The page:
Excellence of Assalamu Alaikum Greetings | Riyad-us-Saliheen - The Islamic Book Cafe LLC

Excellence of Assalamu Alaikum Greetings | Riyad-us-Saliheen

Assalamu Alaikum is a beautiful Muslim greeting that holds deep respect in Islamic culture. This expression, which translates to “Peace be upon you”, is not only used as a formal or informal address but also carries immense spiritual and social value. In this article, we'll explore why Assalamu Alaikum continues to be important and meaningful today. 

What does the Quran say about greetings?

Allah says in whats translated:

O believers! Do not enter any house other than your own until you have asked for permission and greeted its occupants. This is best for you, so perhaps you will be mindful. (The Clear Qur'an 24:27)

There is no restriction on the blind, or the disabled, or the sick. Nor on yourselves if you eat from your homes, or the homes of your fathers, or your mothers, or your brothers, or your sisters, or your paternal uncles, or your paternal aunts, or your maternal uncles, or your maternal aunts, or from the homes in your trust, or ˹the homes of˺ your friends.

There is no blame on you eating together or separately. However, when you enter houses, greet one another with a greeting ˹of peace˺ from Allah, blessed and good. This is how Allah makes His revelations clear to you, so perhaps you will understand. (The Clear Qur'an 24:61)

(When you are greeted with a greeting, greet in return with what is better than it, or (at least) return it equally.)The Clear Qur'an 4:86)
Has the story of Abraham’s honoured guests reached you ˹O Prophet˺?˹Remember˺ when they entered his presence and greeted ˹him with˺, “Salam!” He replied, “Assalamu Alaikum˺!” ˹Then he said to himself,˺ “˹These are˺ an unfamiliar people.” (The Clear Qur'an 51:24,25)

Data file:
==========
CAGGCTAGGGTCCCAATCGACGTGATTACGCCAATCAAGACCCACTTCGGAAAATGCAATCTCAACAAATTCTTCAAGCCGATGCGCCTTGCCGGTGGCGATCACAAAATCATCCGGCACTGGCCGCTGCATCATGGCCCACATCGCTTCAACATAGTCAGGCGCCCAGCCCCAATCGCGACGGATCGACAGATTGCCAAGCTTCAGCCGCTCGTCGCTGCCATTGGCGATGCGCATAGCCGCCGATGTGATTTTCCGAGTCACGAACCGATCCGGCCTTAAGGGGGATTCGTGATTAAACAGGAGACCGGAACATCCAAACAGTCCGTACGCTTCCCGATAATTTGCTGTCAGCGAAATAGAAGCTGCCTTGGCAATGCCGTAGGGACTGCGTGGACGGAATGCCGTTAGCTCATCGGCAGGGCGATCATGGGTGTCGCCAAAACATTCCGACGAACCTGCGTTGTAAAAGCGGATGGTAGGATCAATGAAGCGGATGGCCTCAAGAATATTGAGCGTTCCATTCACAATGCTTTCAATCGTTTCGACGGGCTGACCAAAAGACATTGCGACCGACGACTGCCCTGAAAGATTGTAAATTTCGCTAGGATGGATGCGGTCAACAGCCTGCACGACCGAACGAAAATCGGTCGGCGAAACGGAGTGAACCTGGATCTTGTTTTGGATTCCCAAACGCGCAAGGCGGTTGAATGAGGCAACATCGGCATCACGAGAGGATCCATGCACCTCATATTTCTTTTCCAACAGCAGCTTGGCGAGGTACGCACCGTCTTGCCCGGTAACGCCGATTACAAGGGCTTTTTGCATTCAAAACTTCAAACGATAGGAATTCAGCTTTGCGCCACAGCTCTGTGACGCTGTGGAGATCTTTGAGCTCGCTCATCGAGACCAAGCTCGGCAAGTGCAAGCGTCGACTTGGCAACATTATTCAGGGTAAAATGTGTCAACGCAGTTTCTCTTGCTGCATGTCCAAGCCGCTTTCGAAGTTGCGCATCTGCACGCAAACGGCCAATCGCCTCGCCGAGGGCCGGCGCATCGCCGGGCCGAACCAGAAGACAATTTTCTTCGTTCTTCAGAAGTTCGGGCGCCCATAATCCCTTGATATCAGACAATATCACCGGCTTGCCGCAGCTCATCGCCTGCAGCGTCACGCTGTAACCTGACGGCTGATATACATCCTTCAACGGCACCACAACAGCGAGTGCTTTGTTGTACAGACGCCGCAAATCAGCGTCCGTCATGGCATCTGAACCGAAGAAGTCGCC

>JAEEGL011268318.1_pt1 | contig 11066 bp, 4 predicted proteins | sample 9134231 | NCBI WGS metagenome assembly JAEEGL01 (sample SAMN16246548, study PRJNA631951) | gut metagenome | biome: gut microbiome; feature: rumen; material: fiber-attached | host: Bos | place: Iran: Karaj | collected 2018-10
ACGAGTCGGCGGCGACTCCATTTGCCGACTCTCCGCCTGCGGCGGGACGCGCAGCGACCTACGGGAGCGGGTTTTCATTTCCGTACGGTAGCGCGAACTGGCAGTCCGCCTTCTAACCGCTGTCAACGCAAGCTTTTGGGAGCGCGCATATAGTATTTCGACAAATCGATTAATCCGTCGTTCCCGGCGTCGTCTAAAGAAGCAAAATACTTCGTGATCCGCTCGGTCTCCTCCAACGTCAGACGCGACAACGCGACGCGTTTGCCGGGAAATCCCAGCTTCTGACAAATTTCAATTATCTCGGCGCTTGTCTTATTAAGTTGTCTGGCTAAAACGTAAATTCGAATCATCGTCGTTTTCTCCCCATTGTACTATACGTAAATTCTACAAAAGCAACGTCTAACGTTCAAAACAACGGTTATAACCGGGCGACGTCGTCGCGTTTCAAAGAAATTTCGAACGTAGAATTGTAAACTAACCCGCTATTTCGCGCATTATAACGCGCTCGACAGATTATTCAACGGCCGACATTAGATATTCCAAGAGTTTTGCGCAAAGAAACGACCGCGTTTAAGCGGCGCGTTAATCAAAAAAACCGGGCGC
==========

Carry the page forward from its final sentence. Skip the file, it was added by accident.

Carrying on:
The Book of Greetings Riyad-us-Saliheen

(When you are greeted with a greeting, greet in return with what is better than it, or (at least) return it equally.) meaning, if the Muslim greets you with the Salam, then return the greeting with a better Salam, or at least equal to the Salam that was given.

Therefore, the better Salam is recommended, while returning it equally is an obligation. Imam Ahmad recorded that Abu Raja' Al-`Utaridi said that `Imran bin Husayn said that a man came to the Messenger of Allah and said, "As-Salamu `Alaykum".

The Prophet returned the greeting, and after the man sat down he said, "Ten." Another man came and said, "As-Salamu `Alaykum wa Rahmatullah, O Allah's Messenger." The Prophet returned the greeting, and after the man sat down he said, "Twenty."

Read Collection From Riyad-us-Saliheen With Commentary

Then another man came and said, "As-Salamu `Alaykum wa Rahmatullah wa Barakatuh." The Prophet returned the greeting, and after the man sat down he said, "Thirty."

This is the narration recorded by Abu Dawud. At-Tirmidhi, An-Nasa'i and Al-Bazzar also recorded it. At-Tirmidhi said, "Hasan Gharib". There are several other Hadiths on this subject from Abu Sa`id, `Ali, and Sahl bin Hanif.

When the Muslim is greeted with the full form of Salam, he is obliged to return the greeting equally. As for Ahl Adh-Dhimmah the Salam should not be initiated nor should the greeting be added to when returning their greeting. Rather, as recorded in the Two Sahihs their greeting is returned to them equally.

Abdullah bin Salam reported: I heard Allah's Messenger (pbuh) saying' "O people, exchange greetings of peace (i.e, say: Assalamu Alaikum to one another), feed people, strengthen the ties of kinshship, and be in prayer when others are asleep, you will enter Jannah in peace." {At-Tirmidhi - Hasan sahih}

Assalamu Alaikum Expresses Respect and Friendship among Muslims Across the Globe.

Assalamu Alaikum is not only a respectful way to interact with fellow Muslims but also a universal sign of brotherhood between all followers of the Islamic faith.

When people meet each other by saying Assalamu Alaikum they are affirming each other’s dignity and expressing their friendship and goodwill.

By using this phrase, Muslims honor one another regardless of race or class, as it is seen as equality among members of the global Ummah (community).

The phrase also serves to remind all believers that Allah is always with us, watchful and merciful when we strive for peace and solidarity.

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